Understanding automation

[A version of this post appears on the O’Reilly Radar.]

An overview and framework, including tools that can be used to enable automation.

In this post, I share slides and notes from a talk Roger Chen and I gave in May 2018 at the Artificial Intelligence Conference in New York. Most companies are beginning to explore how to use machine learning and AI, and we wanted to give an overview and framework for how to think about these technologies and their roles in automation. Along the way, we describe the machine learning and AI tools that can be used to enable automation.

Let me begin by citing a recent survey we conducted: among other things, we found that a majority (54%) consider deep learning an important part of their future projects. Deep learning is a specific machine learning technique, and its success in a variety of domains has led to the renewed interest in AI.

Much of the current media coverage about AI revolves around deep learning. The reality is that many AI systems will use many different machine learning methods and techniques. For example, recent prominent examples of AI systems—systems that excelled at Go and Poker—used deep learning and other methods. In the case of AlphaGo, Monte Carlo Tree Search played a role, whereas DeepStack’s poker playing system combines neural networks with counterfactual regret minimization and heuristic search.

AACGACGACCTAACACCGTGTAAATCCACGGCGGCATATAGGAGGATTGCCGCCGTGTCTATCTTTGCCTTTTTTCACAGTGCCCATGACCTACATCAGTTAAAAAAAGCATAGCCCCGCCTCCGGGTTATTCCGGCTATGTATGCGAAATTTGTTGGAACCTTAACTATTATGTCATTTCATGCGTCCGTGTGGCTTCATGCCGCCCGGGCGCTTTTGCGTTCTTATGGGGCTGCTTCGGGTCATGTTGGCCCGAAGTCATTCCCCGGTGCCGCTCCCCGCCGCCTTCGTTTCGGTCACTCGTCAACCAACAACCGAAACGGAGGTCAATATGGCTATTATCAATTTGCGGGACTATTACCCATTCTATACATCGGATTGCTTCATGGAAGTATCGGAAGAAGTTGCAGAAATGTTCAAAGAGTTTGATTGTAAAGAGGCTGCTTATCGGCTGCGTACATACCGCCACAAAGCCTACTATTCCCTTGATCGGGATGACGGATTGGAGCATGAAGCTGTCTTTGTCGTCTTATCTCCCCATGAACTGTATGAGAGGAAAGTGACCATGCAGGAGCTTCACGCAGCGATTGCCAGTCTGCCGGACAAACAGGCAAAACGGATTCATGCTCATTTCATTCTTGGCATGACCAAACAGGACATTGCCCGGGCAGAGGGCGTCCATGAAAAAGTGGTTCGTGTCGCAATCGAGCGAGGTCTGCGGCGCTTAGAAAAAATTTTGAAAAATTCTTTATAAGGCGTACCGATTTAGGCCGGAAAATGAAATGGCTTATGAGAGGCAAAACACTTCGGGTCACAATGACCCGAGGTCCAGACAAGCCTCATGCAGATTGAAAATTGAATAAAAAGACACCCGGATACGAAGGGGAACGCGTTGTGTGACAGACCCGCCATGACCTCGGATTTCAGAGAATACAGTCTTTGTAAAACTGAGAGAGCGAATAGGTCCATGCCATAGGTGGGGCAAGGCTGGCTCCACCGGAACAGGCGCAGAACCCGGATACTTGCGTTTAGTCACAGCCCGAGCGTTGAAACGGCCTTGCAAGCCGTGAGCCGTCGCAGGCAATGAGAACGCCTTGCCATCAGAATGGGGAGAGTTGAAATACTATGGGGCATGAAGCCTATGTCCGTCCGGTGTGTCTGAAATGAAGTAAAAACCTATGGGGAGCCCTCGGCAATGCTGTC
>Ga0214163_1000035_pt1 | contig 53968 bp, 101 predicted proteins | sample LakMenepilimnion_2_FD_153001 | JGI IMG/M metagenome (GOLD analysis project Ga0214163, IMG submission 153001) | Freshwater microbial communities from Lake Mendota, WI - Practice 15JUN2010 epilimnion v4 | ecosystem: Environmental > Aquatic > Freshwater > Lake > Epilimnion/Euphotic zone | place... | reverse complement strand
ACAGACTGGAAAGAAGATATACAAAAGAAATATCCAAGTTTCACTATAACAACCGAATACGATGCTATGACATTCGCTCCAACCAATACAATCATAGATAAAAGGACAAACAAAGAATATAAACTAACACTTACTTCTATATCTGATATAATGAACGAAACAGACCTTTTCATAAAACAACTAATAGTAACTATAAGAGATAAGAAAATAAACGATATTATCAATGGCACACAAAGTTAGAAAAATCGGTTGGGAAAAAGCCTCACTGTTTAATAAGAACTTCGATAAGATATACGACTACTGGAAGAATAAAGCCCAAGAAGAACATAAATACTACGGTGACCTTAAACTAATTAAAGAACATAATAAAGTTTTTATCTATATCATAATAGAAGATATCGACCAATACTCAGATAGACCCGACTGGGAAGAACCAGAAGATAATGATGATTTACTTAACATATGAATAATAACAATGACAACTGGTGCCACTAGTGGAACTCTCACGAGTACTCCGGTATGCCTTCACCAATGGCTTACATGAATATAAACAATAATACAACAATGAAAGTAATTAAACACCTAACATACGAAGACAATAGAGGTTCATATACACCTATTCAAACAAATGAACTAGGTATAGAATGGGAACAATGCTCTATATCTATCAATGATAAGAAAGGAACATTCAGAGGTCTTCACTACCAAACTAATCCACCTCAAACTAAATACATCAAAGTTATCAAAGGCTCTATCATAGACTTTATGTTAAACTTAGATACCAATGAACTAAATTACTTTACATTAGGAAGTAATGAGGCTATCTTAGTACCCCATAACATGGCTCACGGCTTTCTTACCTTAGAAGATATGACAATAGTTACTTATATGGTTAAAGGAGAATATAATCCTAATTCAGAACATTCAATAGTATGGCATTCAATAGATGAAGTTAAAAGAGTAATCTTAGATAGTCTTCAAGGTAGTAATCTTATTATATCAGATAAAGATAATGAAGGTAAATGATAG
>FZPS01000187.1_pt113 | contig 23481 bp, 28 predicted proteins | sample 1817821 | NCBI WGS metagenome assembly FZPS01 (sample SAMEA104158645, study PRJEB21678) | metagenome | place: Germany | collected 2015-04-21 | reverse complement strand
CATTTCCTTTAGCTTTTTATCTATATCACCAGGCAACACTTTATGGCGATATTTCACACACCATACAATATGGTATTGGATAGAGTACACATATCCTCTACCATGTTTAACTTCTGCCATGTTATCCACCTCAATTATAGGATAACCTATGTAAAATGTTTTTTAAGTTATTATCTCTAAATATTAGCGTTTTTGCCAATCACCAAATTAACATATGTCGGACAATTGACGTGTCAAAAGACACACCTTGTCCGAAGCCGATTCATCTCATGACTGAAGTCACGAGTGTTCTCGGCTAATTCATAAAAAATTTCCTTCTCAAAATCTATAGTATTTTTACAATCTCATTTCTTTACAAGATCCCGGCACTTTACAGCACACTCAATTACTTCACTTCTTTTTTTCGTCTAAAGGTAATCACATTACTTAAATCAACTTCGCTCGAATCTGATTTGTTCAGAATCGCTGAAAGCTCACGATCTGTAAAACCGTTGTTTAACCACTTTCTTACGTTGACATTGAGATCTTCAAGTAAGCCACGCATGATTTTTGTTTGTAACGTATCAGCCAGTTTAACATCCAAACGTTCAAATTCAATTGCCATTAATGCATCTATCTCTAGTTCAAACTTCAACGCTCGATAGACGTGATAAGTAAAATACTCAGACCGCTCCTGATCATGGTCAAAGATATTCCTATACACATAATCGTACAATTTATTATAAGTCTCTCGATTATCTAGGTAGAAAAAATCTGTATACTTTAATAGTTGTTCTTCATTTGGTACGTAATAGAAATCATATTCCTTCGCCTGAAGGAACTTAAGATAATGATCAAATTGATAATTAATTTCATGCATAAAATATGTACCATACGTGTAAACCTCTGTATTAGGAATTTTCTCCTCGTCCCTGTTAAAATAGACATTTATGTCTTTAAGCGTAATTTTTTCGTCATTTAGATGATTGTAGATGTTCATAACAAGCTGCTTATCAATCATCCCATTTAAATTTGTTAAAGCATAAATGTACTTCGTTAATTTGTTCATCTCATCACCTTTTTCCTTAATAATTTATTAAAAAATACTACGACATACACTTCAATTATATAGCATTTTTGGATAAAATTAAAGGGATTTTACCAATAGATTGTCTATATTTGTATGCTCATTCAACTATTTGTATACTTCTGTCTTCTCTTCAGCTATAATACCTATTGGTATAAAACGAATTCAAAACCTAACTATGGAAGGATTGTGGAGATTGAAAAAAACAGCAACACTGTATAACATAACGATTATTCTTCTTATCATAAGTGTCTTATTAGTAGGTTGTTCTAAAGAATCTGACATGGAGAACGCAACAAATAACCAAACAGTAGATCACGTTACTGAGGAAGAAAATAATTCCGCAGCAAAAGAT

More recently, we’re beginning to see Bayesian and neuroevolutionary methods being used in conjunction with deep learning. I anticipate more papers and articles describing compelling and very practical hybrid systems in the future.

Aside from deep learning, reinforcement learning (RL) stands out as a topic gaining interest among companies. Reinforcement learning has played a critical role in many prominent AI systems. Depending on the context, an AI system might be asked to solve different types of problems: reinforcement learning excels at problems that fall outside the realm of unsupervised and supervised machine learning. One way to think of RL is in the context of an agent learning how to behave within a given environment—through repeatedly exploring a given environment, one attempts to learn a policy for how an agent should behave under certain conditions. The fact that prominent examples of “self-learning” systems rely on reinforcement learning has made it a hot topic among AI researchers.

However, reinforcement learning is not without challenges: